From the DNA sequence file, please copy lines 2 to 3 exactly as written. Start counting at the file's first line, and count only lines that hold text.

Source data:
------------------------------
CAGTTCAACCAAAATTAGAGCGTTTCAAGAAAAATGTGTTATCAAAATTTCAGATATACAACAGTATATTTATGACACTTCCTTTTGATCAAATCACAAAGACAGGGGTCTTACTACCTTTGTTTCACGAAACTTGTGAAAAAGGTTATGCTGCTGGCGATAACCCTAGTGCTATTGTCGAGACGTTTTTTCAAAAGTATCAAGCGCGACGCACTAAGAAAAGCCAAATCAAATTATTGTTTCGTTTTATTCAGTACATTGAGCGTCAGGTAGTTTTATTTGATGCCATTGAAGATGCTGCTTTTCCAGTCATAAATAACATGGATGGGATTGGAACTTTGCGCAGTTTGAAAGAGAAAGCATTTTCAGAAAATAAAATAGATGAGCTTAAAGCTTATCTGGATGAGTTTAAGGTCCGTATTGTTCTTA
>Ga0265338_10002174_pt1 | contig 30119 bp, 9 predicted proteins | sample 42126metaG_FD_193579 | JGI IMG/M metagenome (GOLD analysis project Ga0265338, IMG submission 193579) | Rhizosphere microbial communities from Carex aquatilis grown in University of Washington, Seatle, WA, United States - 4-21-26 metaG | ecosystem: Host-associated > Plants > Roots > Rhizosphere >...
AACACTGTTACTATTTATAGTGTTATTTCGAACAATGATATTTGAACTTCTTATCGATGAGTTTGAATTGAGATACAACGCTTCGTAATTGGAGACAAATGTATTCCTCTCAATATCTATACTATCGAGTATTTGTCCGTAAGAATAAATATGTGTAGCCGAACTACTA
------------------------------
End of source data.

>Ga0265338_10002174_pt1 | contig 30119 bp, 9 predicted proteins | sample 42126metaG_FD_193579 | JGI IMG/M metagenome (GOLD analysis project Ga0265338, IMG submission 193579) | Rhizosphere microbial communities from Carex aquatilis grown in University of Washington, Seatle, WA, United States - 4-21-26 metaG | ecosystem: Host-associated > Plants > Roots > Rhizosphere >...
AACACTGTTACTATTTATAGTGTTATTTCGAACAATGATATTTGAACTTCTTATCGATGAGTTTGAATTGAGATACAACGCTTCGTAATTGGAGACAAATGTATTCCTCTCAATATCTATACTATCGAGTATTTGTCCGTAAGAATAAATATGTGTAGCCGAACTACTA